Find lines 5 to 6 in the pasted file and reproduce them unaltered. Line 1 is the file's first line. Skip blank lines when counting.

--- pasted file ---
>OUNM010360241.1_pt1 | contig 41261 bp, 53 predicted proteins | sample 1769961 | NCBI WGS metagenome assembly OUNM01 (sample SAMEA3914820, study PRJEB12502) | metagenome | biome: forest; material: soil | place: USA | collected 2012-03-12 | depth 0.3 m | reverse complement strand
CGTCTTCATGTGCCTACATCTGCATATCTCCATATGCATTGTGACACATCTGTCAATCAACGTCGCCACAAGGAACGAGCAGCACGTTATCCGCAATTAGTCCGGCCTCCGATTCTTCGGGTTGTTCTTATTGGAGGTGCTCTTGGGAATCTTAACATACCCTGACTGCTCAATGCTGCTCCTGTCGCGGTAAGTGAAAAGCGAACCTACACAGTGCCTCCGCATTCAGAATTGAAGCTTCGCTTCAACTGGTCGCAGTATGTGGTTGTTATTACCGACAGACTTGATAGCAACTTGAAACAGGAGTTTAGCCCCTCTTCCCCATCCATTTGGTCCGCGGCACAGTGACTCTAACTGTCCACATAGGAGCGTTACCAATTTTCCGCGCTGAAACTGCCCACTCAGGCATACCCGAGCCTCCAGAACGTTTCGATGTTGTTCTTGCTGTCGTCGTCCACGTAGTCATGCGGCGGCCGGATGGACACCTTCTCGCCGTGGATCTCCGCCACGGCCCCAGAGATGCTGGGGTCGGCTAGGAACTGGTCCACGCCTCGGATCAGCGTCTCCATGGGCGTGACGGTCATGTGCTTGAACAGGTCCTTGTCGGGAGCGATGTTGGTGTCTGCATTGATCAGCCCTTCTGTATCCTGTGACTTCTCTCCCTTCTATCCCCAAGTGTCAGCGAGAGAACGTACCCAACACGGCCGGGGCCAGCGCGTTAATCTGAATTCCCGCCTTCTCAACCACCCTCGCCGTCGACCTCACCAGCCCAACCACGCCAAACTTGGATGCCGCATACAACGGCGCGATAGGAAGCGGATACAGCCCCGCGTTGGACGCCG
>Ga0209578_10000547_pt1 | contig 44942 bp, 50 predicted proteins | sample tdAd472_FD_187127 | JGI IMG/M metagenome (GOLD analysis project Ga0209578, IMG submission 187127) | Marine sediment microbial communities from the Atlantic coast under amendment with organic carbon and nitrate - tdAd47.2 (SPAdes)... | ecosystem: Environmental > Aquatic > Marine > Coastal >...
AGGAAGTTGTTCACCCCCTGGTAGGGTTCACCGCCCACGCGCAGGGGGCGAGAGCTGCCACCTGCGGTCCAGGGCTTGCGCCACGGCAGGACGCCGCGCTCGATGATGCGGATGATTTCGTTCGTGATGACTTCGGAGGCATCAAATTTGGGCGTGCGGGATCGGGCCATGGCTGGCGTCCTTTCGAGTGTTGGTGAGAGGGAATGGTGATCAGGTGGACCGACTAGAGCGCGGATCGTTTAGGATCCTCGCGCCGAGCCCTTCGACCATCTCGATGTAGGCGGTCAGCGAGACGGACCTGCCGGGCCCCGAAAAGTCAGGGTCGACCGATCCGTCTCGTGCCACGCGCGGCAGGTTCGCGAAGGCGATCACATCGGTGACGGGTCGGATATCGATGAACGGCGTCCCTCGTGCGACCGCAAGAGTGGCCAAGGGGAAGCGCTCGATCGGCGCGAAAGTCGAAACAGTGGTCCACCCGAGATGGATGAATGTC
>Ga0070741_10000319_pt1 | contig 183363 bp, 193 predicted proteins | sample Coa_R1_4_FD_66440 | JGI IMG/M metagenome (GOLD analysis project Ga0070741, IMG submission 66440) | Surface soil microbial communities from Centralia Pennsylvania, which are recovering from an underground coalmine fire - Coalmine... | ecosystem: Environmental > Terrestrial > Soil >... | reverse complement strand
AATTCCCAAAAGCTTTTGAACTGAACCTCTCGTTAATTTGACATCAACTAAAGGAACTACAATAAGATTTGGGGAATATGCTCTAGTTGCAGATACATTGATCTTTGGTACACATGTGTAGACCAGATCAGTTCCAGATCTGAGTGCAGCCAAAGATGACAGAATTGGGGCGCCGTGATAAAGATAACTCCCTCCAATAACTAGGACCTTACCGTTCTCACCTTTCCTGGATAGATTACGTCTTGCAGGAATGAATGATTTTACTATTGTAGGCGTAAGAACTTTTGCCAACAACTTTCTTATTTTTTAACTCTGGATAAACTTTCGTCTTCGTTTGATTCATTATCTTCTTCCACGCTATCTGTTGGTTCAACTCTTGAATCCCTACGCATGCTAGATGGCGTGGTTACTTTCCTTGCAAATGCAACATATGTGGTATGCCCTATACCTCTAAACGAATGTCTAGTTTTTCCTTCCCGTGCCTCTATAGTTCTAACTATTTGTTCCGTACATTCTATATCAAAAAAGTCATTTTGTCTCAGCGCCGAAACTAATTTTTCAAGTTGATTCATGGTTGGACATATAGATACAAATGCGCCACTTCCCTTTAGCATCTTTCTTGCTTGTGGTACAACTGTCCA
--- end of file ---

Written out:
>Ga0070741_10000319_pt1 | contig 183363 bp, 193 predicted proteins | sample Coa_R1_4_FD_66440 | JGI IMG/M metagenome (GOLD analysis project Ga0070741, IMG submission 66440) | Surface soil microbial communities from Centralia Pennsylvania, which are recovering from an underground coalmine fire - Coalmine... | ecosystem: Environmental > Terrestrial > Soil >... | reverse complement strand
AATTCCCAAAAGCTTTTGAACTGAACCTCTCGTTAATTTGACATCAACTAAAGGAACTACAATAAGATTTGGGGAATATGCTCTAGTTGCAGATACATTGATCTTTGGTACACATGTGTAGACCAGATCAGTTCCAGATCTGAGTGCAGCCAAAGATGACAGAATTGGGGCGCCGTGATAAAGATAACTCCCTCCAATAACTAGGACCTTACCGTTCTCACCTTTCCTGGATAGATTACGTCTTGCAGGAATGAATGATTTTACTATTGTAGGCGTAAGAACTTTTGCCAACAACTTTCTTATTTTTTAACTCTGGATAAACTTTCGTCTTCGTTTGATTCATTATCTTCTTCCACGCTATCTGTTGGTTCAACTCTTGAATCCCTACGCATGCTAGATGGCGTGGTTACTTTCCTTGCAAATGCAACATATGTGGTATGCCCTATACCTCTAAACGAATGTCTAGTTTTTCCTTCCCGTGCCTCTATAGTTCTAACTATTTGTTCCGTACATTCTATATCAAAAAAGTCATTTTGTCTCAGCGCCGAAACTAATTTTTCAAGTTGATTCATGGTTGGACATATAGATACAAATGCGCCACTTCCCTTTAGCATCTTTCTTGCTTGTGGTACAACTGTCCA